The importance of rabies vaccines for all cats

What is Rabies?

Rabies is a disease that affects all warm blooded mammals. Humans, being mammals, are at risk if bitten by a rabid animal. Worldwide 55,000 people die of rabies each year which is one case every 10 minutes! For this reason, rabies vaccines are required in dogs.

Why is the Rabies Vaccine Not Required for Cats?

In San Diego, Rabies is a vaccine that is required for dogs to be licensed. However, because cats can jump fences and a person can claim a cat in their backyard is not theirs, the county has chosen to consider cats feral animals and does not demand their vaccination.

Additionally, a number of cat vaccines came under scrutiny when a relationship between vaccination and certain types of tumors called sarcomas were linked. Since that time, great strides have been made in developing vaccines that cause less reaction and are less likely to incite the immune response to form tumors. Unfortunately, even with the new vaccinations and the revised vaccination recommendations by the American Veterinary Medical Association (AVMA) there are many indoor and outdoor cats that are not vaccinated because the owners are afraid or feel that their cat will never be exposed to a rabid animal.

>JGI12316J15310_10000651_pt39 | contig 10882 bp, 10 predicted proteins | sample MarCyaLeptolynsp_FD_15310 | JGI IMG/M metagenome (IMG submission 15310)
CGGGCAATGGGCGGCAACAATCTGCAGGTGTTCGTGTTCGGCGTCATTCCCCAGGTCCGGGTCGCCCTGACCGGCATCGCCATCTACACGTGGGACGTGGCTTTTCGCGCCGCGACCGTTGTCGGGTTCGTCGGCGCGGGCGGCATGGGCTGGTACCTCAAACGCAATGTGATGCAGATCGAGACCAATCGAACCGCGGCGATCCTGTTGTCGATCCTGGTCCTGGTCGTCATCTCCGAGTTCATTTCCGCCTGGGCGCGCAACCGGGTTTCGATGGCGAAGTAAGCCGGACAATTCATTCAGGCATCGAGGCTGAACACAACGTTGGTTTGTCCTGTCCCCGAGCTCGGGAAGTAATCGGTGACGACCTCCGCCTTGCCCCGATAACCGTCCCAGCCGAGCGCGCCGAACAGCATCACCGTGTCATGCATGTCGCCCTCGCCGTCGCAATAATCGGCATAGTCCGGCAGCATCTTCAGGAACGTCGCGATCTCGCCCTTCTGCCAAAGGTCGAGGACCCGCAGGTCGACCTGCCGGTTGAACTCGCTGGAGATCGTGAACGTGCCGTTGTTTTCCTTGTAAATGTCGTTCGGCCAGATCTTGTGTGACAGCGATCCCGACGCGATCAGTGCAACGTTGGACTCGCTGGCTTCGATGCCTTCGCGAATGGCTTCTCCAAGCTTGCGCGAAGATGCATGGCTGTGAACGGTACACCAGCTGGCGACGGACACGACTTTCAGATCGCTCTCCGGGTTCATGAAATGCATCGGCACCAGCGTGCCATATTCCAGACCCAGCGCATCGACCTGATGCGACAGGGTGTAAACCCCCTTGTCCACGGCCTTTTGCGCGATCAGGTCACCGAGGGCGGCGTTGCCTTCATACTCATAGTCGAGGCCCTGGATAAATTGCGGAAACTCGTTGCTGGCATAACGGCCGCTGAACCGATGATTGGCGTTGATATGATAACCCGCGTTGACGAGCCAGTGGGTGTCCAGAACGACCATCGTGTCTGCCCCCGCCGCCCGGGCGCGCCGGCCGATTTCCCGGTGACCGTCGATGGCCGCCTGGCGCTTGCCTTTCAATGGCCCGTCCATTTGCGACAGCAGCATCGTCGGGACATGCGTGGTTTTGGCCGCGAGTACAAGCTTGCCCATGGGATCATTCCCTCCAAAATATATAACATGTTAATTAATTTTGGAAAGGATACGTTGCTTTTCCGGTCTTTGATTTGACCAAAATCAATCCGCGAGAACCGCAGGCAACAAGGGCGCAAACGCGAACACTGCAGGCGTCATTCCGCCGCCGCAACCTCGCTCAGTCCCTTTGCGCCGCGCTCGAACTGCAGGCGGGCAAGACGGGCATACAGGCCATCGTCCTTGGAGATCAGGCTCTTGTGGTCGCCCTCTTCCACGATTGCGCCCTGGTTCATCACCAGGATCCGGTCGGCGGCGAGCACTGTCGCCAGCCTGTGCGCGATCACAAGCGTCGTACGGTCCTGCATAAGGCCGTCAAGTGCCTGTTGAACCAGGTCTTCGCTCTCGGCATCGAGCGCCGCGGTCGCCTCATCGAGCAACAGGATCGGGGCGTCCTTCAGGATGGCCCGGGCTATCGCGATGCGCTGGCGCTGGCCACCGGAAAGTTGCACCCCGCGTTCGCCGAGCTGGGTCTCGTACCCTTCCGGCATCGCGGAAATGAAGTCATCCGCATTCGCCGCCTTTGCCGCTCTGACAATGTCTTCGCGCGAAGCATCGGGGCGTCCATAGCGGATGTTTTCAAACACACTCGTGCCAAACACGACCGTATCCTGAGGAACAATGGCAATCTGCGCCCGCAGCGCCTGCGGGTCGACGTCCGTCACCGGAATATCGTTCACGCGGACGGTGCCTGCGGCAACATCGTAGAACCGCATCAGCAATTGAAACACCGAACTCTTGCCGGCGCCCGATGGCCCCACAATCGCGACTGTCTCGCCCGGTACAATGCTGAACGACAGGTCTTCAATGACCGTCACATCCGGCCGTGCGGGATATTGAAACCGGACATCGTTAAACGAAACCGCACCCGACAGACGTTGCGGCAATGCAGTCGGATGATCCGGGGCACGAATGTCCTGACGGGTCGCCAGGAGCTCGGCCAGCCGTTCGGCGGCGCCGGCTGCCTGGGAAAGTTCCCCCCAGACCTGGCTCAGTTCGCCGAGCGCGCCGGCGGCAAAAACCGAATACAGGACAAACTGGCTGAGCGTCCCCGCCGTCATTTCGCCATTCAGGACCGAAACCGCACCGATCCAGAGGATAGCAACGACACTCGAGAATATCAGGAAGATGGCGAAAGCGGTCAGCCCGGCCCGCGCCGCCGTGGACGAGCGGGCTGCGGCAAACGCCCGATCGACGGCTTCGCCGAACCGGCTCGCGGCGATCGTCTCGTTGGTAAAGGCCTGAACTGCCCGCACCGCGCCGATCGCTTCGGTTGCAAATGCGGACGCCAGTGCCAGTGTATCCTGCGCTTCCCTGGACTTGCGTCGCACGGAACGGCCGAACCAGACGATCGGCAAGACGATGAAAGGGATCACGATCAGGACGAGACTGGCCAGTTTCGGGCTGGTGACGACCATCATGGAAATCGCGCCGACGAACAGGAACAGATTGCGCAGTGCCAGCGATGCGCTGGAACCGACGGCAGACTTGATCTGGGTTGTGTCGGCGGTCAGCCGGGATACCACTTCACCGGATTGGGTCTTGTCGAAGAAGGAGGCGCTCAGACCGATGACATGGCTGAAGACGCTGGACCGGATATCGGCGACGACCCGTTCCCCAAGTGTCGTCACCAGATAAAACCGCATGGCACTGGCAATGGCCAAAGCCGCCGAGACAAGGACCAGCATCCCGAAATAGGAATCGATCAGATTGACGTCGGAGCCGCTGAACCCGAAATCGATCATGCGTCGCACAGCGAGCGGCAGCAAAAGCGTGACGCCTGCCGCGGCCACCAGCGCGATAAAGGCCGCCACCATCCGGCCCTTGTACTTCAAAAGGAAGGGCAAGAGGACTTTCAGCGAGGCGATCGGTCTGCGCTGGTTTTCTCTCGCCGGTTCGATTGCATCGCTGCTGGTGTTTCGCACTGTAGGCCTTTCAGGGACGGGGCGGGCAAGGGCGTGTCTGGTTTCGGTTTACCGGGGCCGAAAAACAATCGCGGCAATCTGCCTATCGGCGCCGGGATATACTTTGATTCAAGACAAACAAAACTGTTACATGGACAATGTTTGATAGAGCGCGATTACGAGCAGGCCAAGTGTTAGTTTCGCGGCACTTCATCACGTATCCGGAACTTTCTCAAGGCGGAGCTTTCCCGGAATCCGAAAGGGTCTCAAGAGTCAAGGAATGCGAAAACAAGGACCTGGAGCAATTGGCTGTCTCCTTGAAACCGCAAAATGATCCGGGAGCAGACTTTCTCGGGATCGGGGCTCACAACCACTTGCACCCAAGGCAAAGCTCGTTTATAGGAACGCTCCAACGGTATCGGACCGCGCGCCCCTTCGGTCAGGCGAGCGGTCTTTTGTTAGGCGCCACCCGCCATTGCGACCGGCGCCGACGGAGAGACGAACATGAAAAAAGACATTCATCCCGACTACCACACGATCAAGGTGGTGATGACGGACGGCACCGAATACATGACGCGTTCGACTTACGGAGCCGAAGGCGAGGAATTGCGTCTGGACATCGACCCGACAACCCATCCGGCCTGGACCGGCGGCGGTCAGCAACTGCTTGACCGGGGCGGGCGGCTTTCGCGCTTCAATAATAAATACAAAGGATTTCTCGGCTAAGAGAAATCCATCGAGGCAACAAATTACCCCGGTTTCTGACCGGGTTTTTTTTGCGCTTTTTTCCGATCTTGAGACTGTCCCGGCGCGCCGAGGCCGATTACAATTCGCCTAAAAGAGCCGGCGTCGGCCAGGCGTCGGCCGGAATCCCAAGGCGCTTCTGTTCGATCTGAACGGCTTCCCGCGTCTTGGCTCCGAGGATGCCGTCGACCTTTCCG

Is My Cat at Risk?

The biggest question is how a pet cat may be exposed to rabies if it is kept indoors? The main reservoir of rabies in the United States is in wildlife such as foxes, skunks, raccoons and bats. In San Diego our most critical reservoir is bats. A bat that is rabid does not behave normally. If a rabid bat came in through an open window or down a chimney and was flopping around on the floor, it would look like an interesting play thing to your cat. A small bite is all that is needed to transmit the rabies virus in the saliva of the infected animal into your pet. The teeth of bats are so small that you may not even see a mark on your pet. Cats can also slip outside even though you try to keep them in. Just last month in the Midwest 20 cats were euthanized because one of the cats in the house tested positive for rabies and the others in the house either had lapsed vaccines or no vaccines.

How Can I Protect My Cat from Rabies?

The best way to protect your cat is to make sure they are up to date on their rabies vaccines as well as their upper respiratory and distemper vaccines. The vaccines that are free of adjuvants are the safest for cats and less likely to incite any immune response that would result in the formation of tumors later. The vaccines currently available are also more effective in stimulating longer lasting antibodies in the system. The current recommendation by the AMVA is that all cats and kittens 3 months of age or older be vaccinated with a killed vaccine and then boostered one year later. The first booster vaccine is good for three years and any additional vaccines in a cat’s life would be every 3 years to stay current.

Categories: Pet Health Tips from the Helen Woodward Animal Center